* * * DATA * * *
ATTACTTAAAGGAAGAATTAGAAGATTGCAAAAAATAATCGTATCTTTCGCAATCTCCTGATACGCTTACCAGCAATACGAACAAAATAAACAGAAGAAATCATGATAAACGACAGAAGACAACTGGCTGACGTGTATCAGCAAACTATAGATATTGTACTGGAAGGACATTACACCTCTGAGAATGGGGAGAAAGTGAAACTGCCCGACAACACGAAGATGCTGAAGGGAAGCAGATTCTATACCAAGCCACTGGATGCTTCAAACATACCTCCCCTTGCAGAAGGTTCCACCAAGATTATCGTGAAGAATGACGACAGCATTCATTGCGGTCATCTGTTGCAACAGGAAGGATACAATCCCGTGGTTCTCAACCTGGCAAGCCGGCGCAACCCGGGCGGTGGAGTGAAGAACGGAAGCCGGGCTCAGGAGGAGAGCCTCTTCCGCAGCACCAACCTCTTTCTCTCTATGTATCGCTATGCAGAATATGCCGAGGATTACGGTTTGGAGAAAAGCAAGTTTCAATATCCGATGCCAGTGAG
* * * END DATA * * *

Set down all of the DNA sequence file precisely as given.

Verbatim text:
ATTACTTAAAGGAAGAATTAGAAGATTGCAAAAAATAATCGTATCTTTCGCAATCTCCTGATACGCTTACCAGCAATACGAACAAAATAAACAGAAGAAATCATGATAAACGACAGAAGACAACTGGCTGACGTGTATCAGCAAACTATAGATATTGTACTGGAAGGACATTACACCTCTGAGAATGGGGAGAAAGTGAAACTGCCCGACAACACGAAGATGCTGAAGGGAAGCAGATTCTATACCAAGCCACTGGATGCTTCAAACATACCTCCCCTTGCAGAAGGTTCCACCAAGATTATCGTGAAGAATGACGACAGCATTCATTGCGGTCATCTGTTGCAACAGGAAGGATACAATCCCGTGGTTCTCAACCTGGCAAGCCGGCGCAACCCGGGCGGTGGAGTGAAGAACGGAAGCCGGGCTCAGGAGGAGAGCCTCTTCCGCAGCACCAACCTCTTTCTCTCTATGTATCGCTATGCAGAATATGCCGAGGATTACGGTTTGGAGAAAAGCAAGTTTCAATATCCGATGCCAGTGAG